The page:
NETWORK OF NETWORKS: This image depicts a partial map of the Internet based on data from January 15, 2005. Each line is drawn between two nodes, representing two IP addresses. Image: Courtesy of The Opte Project
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In 2009 singer Susan Boyle's extremely popular YouTube video of the Les Miserables song "I Dreamed a Dream" racked up 140 million hits in just four days, the equivalent of a digital tsunami that blasted the Internet with gale-force winds. Given that the Internet was created more than four decades ago primarily as a communications network, few content providers other than Google could have successfully managed the storm of requests coming in for access to that video without crashing.
The Internet was designed for "computers to make phone calls to other computers, and that's a really inefficient way of distributing content," Van Jacobson, a former research fellow at Palo Alto Research Center (PARC), said in a 2011 video interview on the company’s Web site. YouTube successfully handled the inundation of requests for Boyle's video "because they're a big, distributed content source spread out all over the planet, so they wouldn't get the kind of traffic concentration that would prevent something from working. Basically, Google's the only place that can do that."
The Susan Boyle YouTube phenomenon punctuated Jacobson's contention, shared by many computer scientists worldwide, that the Internet is desperately in need of a makeover to transform it from a network that emphasizes where data is located to one that focuses more on the nature of the data itself.
From his arrival at the Xerox subsidiary Palo Alto Research Center (PARC) in 2006 until his departure in October, Jacobson led the organization's Project CCNx effort to overcome the current Internet architecture's shortcomings as a media distribution platform. "The goal of content-centric networking is to get out of this phone-call world and instead ask the network for what you want," says Jacobson, who in the 1980s helped improve TCP/IP (Transfer Control Protocol/Internet Protocol), the protocol that the Internet uses to handle network congestion. Jacobson is still involved in the Named Data Networking (NDN) Project, an 11-university research program funded under the National Science Foundation’s Future Internet Architectures Project.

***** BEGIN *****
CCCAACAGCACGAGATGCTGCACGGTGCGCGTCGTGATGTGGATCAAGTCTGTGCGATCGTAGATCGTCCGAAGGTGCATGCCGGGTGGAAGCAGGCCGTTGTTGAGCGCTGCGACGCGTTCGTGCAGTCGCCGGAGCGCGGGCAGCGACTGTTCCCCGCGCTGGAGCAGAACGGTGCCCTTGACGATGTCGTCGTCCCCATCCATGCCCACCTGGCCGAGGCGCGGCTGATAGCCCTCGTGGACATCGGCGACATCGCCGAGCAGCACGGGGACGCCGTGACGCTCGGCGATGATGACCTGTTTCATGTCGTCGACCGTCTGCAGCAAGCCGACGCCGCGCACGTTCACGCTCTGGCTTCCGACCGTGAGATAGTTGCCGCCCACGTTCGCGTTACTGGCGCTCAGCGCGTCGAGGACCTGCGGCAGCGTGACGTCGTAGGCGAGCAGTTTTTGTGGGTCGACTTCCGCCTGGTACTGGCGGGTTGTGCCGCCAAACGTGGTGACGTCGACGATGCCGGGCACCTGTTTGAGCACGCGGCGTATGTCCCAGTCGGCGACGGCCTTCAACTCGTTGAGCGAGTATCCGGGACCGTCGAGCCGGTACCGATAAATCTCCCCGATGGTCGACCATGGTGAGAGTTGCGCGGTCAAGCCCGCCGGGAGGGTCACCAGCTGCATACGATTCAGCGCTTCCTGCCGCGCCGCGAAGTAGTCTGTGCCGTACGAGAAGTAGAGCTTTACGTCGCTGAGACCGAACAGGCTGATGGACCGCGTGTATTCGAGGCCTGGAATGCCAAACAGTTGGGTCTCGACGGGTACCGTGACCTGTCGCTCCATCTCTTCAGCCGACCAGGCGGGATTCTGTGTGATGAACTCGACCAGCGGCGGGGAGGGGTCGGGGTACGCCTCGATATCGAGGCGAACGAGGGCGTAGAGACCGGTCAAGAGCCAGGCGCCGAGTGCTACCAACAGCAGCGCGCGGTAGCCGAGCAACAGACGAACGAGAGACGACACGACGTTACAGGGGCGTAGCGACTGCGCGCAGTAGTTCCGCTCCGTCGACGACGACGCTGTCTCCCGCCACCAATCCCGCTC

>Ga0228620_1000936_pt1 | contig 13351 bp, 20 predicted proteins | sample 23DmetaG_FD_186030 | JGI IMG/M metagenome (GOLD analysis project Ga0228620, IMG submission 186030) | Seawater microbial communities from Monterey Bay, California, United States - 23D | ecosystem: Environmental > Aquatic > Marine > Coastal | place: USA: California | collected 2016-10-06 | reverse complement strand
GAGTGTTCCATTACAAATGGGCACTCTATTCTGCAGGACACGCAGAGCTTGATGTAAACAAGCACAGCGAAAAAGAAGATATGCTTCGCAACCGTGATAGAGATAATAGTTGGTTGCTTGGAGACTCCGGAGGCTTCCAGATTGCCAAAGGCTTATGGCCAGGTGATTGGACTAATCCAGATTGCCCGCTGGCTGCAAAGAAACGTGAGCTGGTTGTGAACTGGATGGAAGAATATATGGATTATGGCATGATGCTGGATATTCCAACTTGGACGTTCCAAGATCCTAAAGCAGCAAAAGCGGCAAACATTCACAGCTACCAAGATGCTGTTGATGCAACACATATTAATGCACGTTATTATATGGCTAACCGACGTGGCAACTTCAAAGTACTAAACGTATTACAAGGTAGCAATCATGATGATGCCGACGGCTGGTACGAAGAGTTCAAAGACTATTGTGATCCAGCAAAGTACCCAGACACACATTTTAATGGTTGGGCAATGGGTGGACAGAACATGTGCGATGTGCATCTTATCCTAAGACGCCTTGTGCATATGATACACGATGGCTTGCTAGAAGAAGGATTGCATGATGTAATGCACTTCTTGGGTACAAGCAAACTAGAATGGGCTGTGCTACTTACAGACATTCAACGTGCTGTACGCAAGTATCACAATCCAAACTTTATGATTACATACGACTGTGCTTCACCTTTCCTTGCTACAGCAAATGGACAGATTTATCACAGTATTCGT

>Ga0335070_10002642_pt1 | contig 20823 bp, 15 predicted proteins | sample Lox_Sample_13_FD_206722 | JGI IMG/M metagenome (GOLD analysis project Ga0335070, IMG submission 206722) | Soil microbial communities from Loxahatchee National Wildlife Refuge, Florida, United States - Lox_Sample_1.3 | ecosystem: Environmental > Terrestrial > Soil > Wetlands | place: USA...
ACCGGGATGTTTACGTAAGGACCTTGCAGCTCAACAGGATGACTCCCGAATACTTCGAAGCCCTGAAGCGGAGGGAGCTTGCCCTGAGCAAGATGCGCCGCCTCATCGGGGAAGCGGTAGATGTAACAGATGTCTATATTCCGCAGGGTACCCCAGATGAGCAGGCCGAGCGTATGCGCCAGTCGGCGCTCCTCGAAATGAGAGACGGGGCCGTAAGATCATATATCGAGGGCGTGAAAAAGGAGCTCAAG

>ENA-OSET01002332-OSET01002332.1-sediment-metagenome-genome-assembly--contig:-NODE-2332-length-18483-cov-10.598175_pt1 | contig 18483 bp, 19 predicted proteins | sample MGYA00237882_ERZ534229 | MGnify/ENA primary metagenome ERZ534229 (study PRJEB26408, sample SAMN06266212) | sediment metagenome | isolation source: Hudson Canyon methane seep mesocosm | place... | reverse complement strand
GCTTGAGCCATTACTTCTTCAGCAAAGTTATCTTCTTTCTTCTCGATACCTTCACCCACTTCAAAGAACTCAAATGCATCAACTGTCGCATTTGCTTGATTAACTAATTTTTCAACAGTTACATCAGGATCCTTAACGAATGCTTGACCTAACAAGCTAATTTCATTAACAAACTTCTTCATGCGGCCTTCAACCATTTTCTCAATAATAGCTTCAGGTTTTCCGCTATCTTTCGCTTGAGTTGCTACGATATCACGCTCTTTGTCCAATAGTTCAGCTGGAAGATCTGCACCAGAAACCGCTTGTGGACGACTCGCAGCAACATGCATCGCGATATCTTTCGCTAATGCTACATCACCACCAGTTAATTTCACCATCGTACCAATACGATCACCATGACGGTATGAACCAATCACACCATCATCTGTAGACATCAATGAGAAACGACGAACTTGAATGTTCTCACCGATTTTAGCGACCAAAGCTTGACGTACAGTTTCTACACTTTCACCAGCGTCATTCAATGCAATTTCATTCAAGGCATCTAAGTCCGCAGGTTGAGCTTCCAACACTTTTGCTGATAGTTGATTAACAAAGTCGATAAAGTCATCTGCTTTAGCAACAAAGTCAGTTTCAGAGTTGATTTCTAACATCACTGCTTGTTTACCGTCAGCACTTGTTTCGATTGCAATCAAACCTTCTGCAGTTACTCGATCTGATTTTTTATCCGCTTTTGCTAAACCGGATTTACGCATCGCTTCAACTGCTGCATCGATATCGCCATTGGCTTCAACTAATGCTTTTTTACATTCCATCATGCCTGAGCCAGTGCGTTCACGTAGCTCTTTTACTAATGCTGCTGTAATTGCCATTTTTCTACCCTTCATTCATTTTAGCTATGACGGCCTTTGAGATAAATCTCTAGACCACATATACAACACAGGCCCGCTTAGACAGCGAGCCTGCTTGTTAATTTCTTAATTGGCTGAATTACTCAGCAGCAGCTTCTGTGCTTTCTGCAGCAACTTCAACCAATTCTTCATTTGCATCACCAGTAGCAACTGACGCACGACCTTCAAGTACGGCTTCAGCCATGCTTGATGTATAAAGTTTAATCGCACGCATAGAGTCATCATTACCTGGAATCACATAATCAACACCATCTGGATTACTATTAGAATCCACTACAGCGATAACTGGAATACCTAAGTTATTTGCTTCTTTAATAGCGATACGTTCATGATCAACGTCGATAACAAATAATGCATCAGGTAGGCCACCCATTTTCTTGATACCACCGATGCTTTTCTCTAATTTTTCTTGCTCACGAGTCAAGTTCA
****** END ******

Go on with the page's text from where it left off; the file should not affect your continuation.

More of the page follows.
Since its inception as a system of interconnected computer networks in the late 1960s and early '70s the Internet has grown into a global electronic backbone for commerce, entertainment, finance, health care and nearly every other facet of life. In addition, the emergence of cloud computing, social networks and the mobile Web have turned the Internet into a distributed system for posting and accessing information from a variety of devices in ways that existing Internet protocols were not designed to accommodate. The location of the data in question—expressed by its IP address—has become less relevant because that data can reside on several different servers (known colloquially as "the cloud") and be stored in short-term cache memory at various locations throughout a network.
Of course, the Internet still functions quite well despite the changing ways in which we use it, but this situation only exists because the basic model for enabling communication between source and destination addresses has been heavily modified over time, a team of researchers noted in the July issue of IEEE Communications Magazine (pdf).
Focusing the Internet's routing infrastructure on content rather than addresses would better accommodate today's speed and security needs. "The interesting thing about allowing routers to use bits in the packets that are not addresses [is] that you can configure a network or network of networks around something other than formal address structures," says Vint Cerf, the Internet pioneer who co-developed TCP/IP and now serves as Google's chief Internet evangelist. In this scenario, content-centric identifiers would tell the routers to forward a particular packet in several directions because there are multiple parties on the Net that are interested in seeing that content, he adds.
There is no shortage of research underway to improve the Internet’s performance and security mechanisms. Some projects aim to boost network speeds or reroute data to meet the growing demands of bandwidth-hogging multimedia content. Others focus on better protecting Net-connected computers, servers and other devices from malicious software and other digital threats. An emerging area of research that includes Project CCNx is information-centric networking (ICN), which seeks to cover all of these bases, and then some.